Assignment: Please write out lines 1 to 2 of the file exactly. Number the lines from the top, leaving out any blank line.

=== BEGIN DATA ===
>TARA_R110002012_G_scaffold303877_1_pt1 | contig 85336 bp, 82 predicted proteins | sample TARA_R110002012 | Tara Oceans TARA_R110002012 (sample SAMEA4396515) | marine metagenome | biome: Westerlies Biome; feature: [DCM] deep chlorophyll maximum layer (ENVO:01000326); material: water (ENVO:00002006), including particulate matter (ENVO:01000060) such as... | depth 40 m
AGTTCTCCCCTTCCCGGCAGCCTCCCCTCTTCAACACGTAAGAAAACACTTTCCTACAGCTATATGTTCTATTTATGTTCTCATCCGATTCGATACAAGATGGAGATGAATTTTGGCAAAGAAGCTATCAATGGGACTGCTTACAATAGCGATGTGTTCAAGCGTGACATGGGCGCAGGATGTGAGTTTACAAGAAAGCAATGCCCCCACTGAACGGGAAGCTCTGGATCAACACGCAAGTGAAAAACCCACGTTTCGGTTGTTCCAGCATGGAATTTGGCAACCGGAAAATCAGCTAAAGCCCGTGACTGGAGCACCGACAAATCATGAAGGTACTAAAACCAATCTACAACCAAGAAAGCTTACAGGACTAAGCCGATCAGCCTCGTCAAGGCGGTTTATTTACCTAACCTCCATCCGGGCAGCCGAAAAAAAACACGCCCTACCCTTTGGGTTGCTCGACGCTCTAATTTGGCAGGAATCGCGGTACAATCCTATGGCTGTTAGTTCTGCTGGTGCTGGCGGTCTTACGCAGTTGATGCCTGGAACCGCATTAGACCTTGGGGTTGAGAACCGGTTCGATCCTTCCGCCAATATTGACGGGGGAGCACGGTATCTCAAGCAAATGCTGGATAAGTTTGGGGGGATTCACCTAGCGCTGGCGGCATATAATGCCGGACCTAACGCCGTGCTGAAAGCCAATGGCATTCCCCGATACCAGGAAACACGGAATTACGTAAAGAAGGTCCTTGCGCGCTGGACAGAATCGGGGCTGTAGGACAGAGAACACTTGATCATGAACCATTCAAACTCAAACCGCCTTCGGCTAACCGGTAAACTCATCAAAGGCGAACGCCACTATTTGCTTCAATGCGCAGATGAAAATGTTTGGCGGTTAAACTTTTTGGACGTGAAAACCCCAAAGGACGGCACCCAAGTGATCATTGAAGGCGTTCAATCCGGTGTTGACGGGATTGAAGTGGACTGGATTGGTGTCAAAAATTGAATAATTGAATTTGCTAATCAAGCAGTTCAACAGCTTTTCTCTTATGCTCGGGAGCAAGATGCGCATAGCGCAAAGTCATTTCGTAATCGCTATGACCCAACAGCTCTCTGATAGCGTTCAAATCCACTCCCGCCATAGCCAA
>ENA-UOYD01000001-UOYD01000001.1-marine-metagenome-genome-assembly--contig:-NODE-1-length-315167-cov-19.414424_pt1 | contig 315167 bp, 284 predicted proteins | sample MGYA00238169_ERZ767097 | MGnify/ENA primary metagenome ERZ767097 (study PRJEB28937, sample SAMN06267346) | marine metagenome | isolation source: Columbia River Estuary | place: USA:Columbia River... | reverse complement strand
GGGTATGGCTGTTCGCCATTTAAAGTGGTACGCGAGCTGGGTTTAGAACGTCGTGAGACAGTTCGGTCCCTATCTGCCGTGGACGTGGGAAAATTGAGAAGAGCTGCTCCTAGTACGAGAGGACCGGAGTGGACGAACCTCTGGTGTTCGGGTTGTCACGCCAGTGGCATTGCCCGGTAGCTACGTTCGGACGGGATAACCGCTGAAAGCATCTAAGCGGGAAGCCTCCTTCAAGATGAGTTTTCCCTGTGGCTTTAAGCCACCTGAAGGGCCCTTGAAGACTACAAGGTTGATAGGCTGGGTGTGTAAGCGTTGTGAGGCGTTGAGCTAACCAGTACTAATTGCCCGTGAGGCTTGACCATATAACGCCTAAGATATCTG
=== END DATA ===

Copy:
>TARA_R110002012_G_scaffold303877_1_pt1 | contig 85336 bp, 82 predicted proteins | sample TARA_R110002012 | Tara Oceans TARA_R110002012 (sample SAMEA4396515) | marine metagenome | biome: Westerlies Biome; feature: [DCM] deep chlorophyll maximum layer (ENVO:01000326); material: water (ENVO:00002006), including particulate matter (ENVO:01000060) such as... | depth 40 m
AGTTCTCCCCTTCCCGGCAGCCTCCCCTCTTCAACACGTAAGAAAACACTTTCCTACAGCTATATGTTCTATTTATGTTCTCATCCGATTCGATACAAGATGGAGATGAATTTTGGCAAAGAAGCTATCAATGGGACTGCTTACAATAGCGATGTGTTCAAGCGTGACATGGGCGCAGGATGTGAGTTTACAAGAAAGCAATGCCCCCACTGAACGGGAAGCTCTGGATCAACACGCAAGTGAAAAACCCACGTTTCGGTTGTTCCAGCATGGAATTTGGCAACCGGAAAATCAGCTAAAGCCCGTGACTGGAGCACCGACAAATCATGAAGGTACTAAAACCAATCTACAACCAAGAAAGCTTACAGGACTAAGCCGATCAGCCTCGTCAAGGCGGTTTATTTACCTAACCTCCATCCGGGCAGCCGAAAAAAAACACGCCCTACCCTTTGGGTTGCTCGACGCTCTAATTTGGCAGGAATCGCGGTACAATCCTATGGCTGTTAGTTCTGCTGGTGCTGGCGGTCTTACGCAGTTGATGCCTGGAACCGCATTAGACCTTGGGGTTGAGAACCGGTTCGATCCTTCCGCCAATATTGACGGGGGAGCACGGTATCTCAAGCAAATGCTGGATAAGTTTGGGGGGATTCACCTAGCGCTGGCGGCATATAATGCCGGACCTAACGCCGTGCTGAAAGCCAATGGCATTCCCCGATACCAGGAAACACGGAATTACGTAAAGAAGGTCCTTGCGCGCTGGACAGAATCGGGGCTGTAGGACAGAGAACACTTGATCATGAACCATTCAAACTCAAACCGCCTTCGGCTAACCGGTAAACTCATCAAAGGCGAACGCCACTATTTGCTTCAATGCGCAGATGAAAATGTTTGGCGGTTAAACTTTTTGGACGTGAAAACCCCAAAGGACGGCACCCAAGTGATCATTGAAGGCGTTCAATCCGGTGTTGACGGGATTGAAGTGGACTGGATTGGTGTCAAAAATTGAATAATTGAATTTGCTAATCAAGCAGTTCAACAGCTTTTCTCTTATGCTCGGGAGCAAGATGCGCATAGCGCAAAGTCATTTCGTAATCGCTATGACCCAACAGCTCTCTGATAGCGTTCAAATCCACTCCCGCCATAGCCAA